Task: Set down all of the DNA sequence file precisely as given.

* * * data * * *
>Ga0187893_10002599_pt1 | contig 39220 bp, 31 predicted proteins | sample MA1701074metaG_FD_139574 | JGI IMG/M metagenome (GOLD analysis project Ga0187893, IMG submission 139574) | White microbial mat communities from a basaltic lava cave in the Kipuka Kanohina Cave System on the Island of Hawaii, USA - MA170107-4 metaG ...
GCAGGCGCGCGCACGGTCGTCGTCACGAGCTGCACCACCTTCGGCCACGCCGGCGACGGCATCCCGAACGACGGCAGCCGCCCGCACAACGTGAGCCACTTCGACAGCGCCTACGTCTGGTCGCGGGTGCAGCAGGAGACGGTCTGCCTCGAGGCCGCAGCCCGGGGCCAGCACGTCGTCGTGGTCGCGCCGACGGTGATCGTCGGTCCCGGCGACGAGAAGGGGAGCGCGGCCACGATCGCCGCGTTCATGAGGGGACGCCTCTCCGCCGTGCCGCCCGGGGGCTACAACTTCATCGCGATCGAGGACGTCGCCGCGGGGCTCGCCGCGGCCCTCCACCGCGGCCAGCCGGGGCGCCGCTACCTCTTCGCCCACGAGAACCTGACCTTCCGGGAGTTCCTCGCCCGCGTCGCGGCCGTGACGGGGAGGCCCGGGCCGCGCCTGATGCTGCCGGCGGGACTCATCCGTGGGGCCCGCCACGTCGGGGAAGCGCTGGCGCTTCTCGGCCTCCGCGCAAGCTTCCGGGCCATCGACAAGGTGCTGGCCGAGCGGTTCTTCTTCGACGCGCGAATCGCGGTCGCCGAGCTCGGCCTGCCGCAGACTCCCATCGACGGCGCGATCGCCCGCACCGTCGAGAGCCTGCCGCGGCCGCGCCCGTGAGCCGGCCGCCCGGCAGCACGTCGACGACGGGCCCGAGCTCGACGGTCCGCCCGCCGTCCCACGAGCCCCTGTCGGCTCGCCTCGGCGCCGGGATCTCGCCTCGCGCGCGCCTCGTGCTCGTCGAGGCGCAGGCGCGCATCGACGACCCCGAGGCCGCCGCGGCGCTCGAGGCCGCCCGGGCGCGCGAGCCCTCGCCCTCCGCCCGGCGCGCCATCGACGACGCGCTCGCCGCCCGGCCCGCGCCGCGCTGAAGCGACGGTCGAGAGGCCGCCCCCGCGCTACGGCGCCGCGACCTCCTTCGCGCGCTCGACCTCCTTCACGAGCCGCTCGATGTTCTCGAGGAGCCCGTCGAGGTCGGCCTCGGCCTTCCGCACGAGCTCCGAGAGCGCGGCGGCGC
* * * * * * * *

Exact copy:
>Ga0187893_10002599_pt1 | contig 39220 bp, 31 predicted proteins | sample MA1701074metaG_FD_139574 | JGI IMG/M metagenome (GOLD analysis project Ga0187893, IMG submission 139574) | White microbial mat communities from a basaltic lava cave in the Kipuka Kanohina Cave System on the Island of Hawaii, USA - MA170107-4 metaG ...
GCAGGCGCGCGCACGGTCGTCGTCACGAGCTGCACCACCTTCGGCCACGCCGGCGACGGCATCCCGAACGACGGCAGCCGCCCGCACAACGTGAGCCACTTCGACAGCGCCTACGTCTGGTCGCGGGTGCAGCAGGAGACGGTCTGCCTCGAGGCCGCAGCCCGGGGCCAGCACGTCGTCGTGGTCGCGCCGACGGTGATCGTCGGTCCCGGCGACGAGAAGGGGAGCGCGGCCACGATCGCCGCGTTCATGAGGGGACGCCTCTCCGCCGTGCCGCCCGGGGGCTACAACTTCATCGCGATCGAGGACGTCGCCGCGGGGCTCGCCGCGGCCCTCCACCGCGGCCAGCCGGGGCGCCGCTACCTCTTCGCCCACGAGAACCTGACCTTCCGGGAGTTCCTCGCCCGCGTCGCGGCCGTGACGGGGAGGCCCGGGCCGCGCCTGATGCTGCCGGCGGGACTCATCCGTGGGGCCCGCCACGTCGGGGAAGCGCTGGCGCTTCTCGGCCTCCGCGCAAGCTTCCGGGCCATCGACAAGGTGCTGGCCGAGCGGTTCTTCTTCGACGCGCGAATCGCGGTCGCCGAGCTCGGCCTGCCGCAGACTCCCATCGACGGCGCGATCGCCCGCACCGTCGAGAGCCTGCCGCGGCCGCGCCCGTGAGCCGGCCGCCCGGCAGCACGTCGACGACGGGCCCGAGCTCGACGGTCCGCCCGCCGTCCCACGAGCCCCTGTCGGCTCGCCTCGGCGCCGGGATCTCGCCTCGCGCGCGCCTCGTGCTCGTCGAGGCGCAGGCGCGCATCGACGACCCCGAGGCCGCCGCGGCGCTCGAGGCCGCCCGGGCGCGCGAGCCCTCGCCCTCCGCCCGGCGCGCCATCGACGACGCGCTCGCCGCCCGGCCCGCGCCGCGCTGAAGCGACGGTCGAGAGGCCGCCCCCGCGCTACGGCGCCGCGACCTCCTTCGCGCGCTCGACCTCCTTCACGAGCCGCTCGATGTTCTCGAGGAGCCCGTCGAGGTCGGCCTCGGCCTTCCGCACGAGCTCCGAGAGCGCGGCGGCGC